Belo and McClatchy have been building out their agency services for clients, but one chose to build it themselves and the other relied more on acquisition. Leaders of both efforts compare and contrast their strategies around internal organization, go-to-market offers, and lessons learned. But most important, how have each used these models to move their companies into new and non-traditional revenue opportunities?
Two well-established media companies that have been building out their agency services for clients discussed their different paths to the same goal at Friday's Publishing Summit in Austin.
Eric Myers, President at Belo Media Group, said the entity that has been assembled at Belo is, for now, being called Belo & Co. until a potentially better name comes along. Until two months ago, it was comprised of seven brands, "all very different human beings under a lose shell."
Belo started buying small agencies when it saw that the future of journalism would not be selling ads nor supported solely by subscriptions. "We wanted to get more into the strategic world," he said, "and use our intellectual property."
Over at McClatchy, meanwhile, there's an agency called Excelerate Digital/McClatchy. Its GM, head of the agency, Andrea Rowan, said McClatchy launched it three years ago with three employees. Today, it employs 250.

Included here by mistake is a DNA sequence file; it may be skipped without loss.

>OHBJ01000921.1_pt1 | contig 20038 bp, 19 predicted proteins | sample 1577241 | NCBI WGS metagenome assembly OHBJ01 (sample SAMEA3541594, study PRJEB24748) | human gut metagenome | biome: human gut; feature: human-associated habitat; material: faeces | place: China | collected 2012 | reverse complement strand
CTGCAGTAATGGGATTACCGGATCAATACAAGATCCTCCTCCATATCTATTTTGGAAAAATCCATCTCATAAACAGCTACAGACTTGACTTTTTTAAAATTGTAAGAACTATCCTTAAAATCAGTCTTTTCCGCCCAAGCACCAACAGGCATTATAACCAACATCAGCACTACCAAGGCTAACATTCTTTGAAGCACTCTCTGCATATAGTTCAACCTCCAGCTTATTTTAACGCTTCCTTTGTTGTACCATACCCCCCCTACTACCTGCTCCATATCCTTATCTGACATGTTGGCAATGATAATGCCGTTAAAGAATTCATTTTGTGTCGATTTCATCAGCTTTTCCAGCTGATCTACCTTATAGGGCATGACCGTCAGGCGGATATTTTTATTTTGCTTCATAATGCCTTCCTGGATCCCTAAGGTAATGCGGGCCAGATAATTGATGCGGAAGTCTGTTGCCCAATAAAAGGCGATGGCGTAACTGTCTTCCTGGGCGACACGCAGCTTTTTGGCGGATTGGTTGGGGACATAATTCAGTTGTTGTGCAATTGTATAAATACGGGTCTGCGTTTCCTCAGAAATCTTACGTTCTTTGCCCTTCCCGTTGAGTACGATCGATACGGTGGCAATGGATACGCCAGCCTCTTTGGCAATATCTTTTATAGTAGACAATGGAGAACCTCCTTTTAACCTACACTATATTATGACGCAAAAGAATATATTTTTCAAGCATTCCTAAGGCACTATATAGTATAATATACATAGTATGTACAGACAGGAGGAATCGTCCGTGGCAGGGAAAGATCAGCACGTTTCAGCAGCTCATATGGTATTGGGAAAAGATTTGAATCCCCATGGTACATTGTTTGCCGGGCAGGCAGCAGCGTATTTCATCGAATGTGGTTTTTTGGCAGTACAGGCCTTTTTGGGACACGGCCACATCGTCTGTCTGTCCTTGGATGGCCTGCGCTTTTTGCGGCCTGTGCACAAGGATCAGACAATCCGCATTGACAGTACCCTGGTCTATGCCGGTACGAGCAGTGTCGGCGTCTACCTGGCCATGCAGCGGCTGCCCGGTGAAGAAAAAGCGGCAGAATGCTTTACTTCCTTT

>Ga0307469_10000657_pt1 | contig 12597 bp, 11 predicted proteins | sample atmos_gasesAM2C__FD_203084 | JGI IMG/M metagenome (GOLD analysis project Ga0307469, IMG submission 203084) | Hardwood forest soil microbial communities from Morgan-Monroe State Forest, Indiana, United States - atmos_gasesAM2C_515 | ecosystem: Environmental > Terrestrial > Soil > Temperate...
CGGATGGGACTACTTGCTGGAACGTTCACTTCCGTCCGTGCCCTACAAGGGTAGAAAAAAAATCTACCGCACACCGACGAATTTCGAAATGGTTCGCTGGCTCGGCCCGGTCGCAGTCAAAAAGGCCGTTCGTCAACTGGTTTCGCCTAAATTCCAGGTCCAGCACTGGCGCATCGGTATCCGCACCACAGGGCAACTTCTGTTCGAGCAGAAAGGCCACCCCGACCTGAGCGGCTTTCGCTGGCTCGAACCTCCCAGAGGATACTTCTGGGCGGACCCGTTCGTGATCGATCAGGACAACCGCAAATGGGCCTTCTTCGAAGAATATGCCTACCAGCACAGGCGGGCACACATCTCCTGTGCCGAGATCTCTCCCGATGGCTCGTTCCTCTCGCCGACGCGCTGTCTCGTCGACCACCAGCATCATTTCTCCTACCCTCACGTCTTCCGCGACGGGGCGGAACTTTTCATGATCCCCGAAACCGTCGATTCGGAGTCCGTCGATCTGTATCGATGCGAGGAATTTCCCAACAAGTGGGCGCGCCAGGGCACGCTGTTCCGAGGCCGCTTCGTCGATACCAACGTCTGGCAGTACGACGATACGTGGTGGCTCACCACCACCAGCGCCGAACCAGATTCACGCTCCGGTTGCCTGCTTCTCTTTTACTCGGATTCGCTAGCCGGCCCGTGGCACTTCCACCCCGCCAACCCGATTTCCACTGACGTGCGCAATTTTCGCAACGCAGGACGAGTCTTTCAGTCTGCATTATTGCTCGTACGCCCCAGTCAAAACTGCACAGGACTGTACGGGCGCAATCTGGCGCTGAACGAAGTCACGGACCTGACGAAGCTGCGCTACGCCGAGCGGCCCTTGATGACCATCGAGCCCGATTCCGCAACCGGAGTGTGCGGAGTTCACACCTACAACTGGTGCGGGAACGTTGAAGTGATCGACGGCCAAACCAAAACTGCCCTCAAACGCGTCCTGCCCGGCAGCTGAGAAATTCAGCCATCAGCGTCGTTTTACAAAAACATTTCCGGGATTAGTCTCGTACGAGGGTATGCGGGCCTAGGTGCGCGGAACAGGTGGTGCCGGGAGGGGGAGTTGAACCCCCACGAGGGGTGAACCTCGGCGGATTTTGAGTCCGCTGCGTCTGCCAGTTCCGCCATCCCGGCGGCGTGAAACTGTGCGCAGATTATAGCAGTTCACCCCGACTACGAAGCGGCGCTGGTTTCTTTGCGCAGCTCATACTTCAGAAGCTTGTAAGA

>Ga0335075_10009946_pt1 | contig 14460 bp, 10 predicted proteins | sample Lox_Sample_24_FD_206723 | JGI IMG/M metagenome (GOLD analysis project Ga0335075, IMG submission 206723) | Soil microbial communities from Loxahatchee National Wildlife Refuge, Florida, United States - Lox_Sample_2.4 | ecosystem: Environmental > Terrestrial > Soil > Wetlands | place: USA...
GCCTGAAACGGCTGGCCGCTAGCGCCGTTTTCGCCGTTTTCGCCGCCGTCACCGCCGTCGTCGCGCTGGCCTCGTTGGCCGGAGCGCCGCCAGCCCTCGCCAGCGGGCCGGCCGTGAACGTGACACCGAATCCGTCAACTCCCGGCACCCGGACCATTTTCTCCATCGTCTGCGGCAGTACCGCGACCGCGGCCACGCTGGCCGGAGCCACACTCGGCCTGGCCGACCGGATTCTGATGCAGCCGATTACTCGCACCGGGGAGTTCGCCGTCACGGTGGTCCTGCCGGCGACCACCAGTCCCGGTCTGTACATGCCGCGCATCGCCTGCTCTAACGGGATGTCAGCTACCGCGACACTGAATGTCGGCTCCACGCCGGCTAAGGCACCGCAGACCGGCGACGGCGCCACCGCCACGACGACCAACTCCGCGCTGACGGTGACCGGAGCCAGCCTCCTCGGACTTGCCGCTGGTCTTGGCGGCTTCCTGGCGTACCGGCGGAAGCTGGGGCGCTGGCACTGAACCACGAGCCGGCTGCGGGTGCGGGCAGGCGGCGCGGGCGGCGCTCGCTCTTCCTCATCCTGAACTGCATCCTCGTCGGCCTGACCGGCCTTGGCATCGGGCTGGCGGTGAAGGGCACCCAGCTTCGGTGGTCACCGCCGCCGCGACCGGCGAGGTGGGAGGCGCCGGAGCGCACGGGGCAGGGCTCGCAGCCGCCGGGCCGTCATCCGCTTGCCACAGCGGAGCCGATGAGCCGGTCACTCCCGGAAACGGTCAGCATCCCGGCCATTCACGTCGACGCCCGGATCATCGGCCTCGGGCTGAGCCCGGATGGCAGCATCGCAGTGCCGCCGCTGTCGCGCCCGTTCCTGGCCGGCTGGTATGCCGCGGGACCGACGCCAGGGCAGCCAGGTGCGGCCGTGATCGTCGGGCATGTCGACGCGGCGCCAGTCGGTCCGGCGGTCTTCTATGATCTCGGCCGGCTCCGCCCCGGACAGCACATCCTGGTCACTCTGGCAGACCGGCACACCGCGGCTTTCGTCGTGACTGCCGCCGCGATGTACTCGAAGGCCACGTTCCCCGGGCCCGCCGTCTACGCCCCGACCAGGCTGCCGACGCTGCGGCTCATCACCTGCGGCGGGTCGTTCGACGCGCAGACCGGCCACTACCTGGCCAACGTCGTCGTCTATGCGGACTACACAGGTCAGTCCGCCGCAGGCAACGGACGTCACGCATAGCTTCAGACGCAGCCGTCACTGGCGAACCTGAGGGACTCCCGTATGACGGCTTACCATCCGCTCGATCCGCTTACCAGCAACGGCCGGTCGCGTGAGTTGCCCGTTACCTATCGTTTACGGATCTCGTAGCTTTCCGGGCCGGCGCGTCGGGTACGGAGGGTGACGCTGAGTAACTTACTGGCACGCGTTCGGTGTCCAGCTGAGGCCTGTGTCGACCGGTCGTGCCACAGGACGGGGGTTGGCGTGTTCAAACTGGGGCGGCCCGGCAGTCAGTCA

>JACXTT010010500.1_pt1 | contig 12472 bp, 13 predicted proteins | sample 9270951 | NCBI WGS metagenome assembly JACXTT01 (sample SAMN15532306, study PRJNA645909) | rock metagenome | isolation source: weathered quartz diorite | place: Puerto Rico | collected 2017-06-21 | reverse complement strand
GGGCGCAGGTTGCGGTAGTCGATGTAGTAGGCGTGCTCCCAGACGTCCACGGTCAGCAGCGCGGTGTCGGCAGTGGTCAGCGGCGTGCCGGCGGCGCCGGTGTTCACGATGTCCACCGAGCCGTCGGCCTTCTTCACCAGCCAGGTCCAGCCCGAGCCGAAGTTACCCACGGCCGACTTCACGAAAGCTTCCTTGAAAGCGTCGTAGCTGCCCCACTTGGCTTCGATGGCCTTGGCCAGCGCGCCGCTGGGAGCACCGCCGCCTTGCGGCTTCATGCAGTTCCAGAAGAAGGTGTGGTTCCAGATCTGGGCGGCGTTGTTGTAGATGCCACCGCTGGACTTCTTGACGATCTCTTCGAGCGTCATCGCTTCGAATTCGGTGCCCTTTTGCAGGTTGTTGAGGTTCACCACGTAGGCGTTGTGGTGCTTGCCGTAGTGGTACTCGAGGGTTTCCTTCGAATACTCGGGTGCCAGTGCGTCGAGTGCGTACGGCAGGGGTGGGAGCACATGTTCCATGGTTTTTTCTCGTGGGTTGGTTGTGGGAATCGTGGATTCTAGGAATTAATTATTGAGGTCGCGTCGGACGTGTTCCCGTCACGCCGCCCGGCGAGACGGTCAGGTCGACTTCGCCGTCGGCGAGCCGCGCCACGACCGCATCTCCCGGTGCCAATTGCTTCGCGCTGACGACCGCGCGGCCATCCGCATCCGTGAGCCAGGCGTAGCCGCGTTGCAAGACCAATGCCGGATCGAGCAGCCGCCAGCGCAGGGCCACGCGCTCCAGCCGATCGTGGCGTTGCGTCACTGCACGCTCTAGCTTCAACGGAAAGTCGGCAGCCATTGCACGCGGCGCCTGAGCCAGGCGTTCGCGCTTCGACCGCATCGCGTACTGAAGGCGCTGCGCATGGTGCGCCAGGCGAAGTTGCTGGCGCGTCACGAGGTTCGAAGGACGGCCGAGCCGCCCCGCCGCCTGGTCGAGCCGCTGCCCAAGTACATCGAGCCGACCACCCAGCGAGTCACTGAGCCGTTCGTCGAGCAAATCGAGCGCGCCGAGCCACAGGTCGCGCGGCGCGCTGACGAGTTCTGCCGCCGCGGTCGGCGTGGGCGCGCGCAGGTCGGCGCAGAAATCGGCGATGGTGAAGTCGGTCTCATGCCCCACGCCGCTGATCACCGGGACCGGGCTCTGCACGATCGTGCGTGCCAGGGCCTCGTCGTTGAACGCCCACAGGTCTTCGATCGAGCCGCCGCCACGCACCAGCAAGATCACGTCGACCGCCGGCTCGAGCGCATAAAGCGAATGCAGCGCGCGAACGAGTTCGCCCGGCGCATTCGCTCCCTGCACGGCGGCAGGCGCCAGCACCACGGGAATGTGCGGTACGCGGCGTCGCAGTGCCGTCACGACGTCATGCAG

"We have a good seat at the table with partners Google and Facebook," she said. "We had to slow down the churn and become integrated into an agency with one collective feel. We hired a strategic consultant at the beginning to make sure fulfillment and success reporting was all tied in."
Belo also hired someone, an executive coach, to help them find the talent they needed. There are 200 employees today. A big question is, said Myers, is "what is Culture? It's not video games on our floor to make it look like an agency, not handing out balloons. What is the Culture that will make us sustainable in an evergreen model? It's a specific kind of unicorn that can play in this space."
Neither agency is going after any Fortune 500 companies. "Our right to win is around content," Myers said, "areas where we are strategically aligned. We have100 sellers. Most agencies would die to have five sellers. We're active, we're not just a passive RFP shop."
Excelerate's right to win is similar, Rowan said. It's looking at "companies which have outgrown the middle segment and which want better metrics and tracking."